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Prostitution and Trafficking in Women: An Intimate Relationship

NCJ Number
Journal of Trauma Practice Volume: 2 Issue: 3/4 Dated: 2003 Pages: 167-183
Dorchen A. Leidholdt
Date Published
17 pages
This article examines the relationship between prostitution and sex trafficking, arguing that the two are fundamentally interrelated and the latter is appropriately viewed as “globalized prostitution.”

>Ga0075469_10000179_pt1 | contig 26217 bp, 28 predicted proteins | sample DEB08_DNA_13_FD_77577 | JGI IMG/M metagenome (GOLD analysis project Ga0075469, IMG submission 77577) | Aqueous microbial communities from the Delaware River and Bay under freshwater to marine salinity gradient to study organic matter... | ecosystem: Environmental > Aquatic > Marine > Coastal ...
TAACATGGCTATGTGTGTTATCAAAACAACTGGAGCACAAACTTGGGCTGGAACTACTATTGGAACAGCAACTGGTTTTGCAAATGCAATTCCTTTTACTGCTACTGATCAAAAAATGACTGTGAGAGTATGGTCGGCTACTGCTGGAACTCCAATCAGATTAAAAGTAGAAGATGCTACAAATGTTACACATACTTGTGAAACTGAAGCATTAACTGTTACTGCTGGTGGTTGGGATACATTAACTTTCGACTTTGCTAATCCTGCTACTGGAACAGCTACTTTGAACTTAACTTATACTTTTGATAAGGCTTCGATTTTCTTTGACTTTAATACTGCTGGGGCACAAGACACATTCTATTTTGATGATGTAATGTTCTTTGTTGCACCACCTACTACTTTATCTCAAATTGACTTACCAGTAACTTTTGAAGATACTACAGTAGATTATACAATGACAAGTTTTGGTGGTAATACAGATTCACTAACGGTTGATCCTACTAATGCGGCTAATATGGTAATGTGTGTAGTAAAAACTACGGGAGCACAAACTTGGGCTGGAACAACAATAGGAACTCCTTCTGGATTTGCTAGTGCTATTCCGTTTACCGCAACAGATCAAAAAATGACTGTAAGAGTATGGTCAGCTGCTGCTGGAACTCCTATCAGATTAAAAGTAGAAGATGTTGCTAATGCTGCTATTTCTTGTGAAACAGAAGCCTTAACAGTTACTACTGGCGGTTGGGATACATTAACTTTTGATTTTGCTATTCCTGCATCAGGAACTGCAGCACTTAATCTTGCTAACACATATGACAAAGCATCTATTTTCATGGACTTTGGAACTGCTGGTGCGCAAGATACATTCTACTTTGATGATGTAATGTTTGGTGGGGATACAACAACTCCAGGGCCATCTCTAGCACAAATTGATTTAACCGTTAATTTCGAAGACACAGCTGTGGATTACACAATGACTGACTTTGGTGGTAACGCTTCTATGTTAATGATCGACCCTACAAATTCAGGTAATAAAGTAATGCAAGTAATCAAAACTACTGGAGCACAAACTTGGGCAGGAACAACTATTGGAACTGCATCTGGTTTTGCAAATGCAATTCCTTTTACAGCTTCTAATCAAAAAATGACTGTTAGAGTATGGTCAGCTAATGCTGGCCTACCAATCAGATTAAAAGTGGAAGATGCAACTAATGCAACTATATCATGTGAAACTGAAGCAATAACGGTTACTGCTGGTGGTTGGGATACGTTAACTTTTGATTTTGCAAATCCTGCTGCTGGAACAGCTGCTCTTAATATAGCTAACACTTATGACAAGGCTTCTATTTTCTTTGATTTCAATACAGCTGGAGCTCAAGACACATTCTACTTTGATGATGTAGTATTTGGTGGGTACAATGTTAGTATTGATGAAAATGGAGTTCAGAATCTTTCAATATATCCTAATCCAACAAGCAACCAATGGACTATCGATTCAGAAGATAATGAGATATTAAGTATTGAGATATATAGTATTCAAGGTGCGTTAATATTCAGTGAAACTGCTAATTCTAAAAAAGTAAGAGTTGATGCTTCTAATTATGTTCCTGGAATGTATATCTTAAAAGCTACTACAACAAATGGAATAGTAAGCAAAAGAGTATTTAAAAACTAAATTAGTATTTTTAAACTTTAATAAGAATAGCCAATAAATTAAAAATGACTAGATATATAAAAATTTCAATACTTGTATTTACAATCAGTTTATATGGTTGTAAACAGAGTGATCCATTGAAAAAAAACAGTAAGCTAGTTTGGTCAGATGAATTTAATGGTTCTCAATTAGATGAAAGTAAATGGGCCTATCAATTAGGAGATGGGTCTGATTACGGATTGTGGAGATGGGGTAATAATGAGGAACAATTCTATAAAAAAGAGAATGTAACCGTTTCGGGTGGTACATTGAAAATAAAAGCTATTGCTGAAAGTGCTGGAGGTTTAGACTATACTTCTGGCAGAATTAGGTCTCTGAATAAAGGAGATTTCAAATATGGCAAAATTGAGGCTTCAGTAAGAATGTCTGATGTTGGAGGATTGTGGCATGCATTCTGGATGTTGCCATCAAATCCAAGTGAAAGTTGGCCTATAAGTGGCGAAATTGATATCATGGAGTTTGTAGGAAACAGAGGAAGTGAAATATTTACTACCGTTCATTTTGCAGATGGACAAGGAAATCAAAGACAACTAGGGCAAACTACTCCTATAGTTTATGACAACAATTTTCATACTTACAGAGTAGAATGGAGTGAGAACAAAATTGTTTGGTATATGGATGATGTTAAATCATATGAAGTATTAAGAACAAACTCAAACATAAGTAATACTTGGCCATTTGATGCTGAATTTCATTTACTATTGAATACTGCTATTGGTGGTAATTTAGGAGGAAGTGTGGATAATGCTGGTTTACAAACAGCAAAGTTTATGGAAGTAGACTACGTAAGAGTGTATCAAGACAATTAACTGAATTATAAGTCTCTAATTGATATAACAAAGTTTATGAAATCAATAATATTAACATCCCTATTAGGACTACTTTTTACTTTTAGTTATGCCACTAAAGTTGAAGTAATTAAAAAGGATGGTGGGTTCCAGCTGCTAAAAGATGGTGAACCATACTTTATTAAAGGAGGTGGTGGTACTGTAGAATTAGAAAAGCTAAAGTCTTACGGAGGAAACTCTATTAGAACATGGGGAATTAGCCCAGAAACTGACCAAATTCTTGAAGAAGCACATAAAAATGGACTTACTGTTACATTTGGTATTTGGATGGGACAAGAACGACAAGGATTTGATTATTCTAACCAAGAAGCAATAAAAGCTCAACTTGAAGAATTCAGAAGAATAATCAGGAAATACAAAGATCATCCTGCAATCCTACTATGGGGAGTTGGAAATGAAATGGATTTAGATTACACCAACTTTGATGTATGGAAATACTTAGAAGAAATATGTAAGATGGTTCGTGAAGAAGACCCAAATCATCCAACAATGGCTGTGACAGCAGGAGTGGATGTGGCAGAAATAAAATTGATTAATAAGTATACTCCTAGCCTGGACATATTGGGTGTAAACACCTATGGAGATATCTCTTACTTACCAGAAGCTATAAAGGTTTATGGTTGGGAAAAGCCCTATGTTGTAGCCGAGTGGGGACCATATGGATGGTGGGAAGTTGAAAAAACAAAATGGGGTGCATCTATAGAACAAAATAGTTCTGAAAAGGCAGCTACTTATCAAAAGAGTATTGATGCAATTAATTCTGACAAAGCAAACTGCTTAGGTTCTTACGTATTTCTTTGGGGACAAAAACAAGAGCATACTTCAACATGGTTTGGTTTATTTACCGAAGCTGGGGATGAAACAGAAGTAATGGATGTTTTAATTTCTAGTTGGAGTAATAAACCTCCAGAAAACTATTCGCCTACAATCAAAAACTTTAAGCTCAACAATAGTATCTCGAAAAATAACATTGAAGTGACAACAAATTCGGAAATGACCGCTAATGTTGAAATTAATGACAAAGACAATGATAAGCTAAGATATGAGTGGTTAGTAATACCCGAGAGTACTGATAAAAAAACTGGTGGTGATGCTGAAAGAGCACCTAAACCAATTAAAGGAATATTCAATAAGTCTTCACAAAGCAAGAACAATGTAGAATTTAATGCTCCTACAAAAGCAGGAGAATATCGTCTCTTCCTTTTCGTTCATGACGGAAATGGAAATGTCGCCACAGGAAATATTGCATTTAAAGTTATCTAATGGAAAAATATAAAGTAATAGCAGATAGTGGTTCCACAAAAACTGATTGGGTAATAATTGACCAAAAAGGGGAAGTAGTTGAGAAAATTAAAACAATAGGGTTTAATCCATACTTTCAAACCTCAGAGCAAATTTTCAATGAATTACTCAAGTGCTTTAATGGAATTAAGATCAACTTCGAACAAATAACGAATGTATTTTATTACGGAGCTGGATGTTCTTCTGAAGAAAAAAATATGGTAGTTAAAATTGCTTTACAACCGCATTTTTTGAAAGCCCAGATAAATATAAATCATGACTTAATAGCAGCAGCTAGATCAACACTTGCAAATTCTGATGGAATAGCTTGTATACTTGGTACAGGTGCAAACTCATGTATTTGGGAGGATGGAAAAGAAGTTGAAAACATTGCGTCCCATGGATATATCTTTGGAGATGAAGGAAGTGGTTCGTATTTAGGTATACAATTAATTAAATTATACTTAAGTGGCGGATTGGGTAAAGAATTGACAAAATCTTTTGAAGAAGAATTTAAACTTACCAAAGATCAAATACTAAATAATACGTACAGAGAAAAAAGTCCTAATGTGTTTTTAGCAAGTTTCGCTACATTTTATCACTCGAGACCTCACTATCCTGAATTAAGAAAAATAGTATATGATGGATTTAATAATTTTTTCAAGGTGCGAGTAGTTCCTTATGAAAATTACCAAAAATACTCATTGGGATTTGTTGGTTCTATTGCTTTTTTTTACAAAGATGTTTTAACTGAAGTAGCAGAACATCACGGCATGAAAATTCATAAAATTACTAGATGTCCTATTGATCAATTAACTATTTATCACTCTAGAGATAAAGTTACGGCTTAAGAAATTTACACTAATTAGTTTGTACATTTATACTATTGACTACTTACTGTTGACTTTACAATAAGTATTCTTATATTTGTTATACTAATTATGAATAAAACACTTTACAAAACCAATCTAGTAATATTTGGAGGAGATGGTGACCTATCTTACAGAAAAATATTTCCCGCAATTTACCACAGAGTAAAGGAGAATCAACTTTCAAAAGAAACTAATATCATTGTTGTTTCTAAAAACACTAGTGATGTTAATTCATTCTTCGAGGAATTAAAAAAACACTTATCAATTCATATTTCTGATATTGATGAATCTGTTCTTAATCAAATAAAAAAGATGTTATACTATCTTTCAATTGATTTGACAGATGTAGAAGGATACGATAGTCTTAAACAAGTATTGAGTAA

Although often not recognized as such under legal doctrine, prostitution and sex trafficking are closely related phenomena. The author supports this assertion by first exploring prostitution as an institution of gender-based domination. Prostitution involves specific forms of violence directed at women that carry seriously deleterious physical, psychological, and emotional outcomes for victims. The author analyzes the argument that legalizing prostitution would lessen its associated violence and prove financially beneficial to governments and women alike. The reasons women enter prostitution are profoundly gendered and include a history of sexual and physical abuse as well as economic deprivation. The connection between prostitution and domestic violence is rarely examined yet central to women’s sexual exploitation. Previous studies have established that many women are prostituted by abusive husbands or boyfriends or are prostituting themselves as an only option to escaping an abusive relationship. Additionally, most prostitutes have histories of abuse that began with fathers or other male relatives. Next, the author examines how prostitution and trafficking are defined on a global level. The need to distinguish trafficking from prostitution developed in the 1980’s as a strategy to confine the scope of domestic and international laws addressing the sex industry and to confine activism against such laws. Moreover, the creation of distinctions between prostitution and trafficking protect business as usual within the sex industry. Governments that have legalized prostitution are thus able to continue profiting off of the sexual exploitation of women and children at the same time that they cooperate with international efforts to curb human trafficking. The final analysis concludes that trafficking can be accurately viewed as “globalized prostitution,” while the more usual type of prostitution can be accurately thought of as domestic trafficking. As the boundaries between local prostitution and international sex trafficking become increasingly blurred, it will become crucial to examine definitions of prostitution and trafficking that underlie international legislation. References


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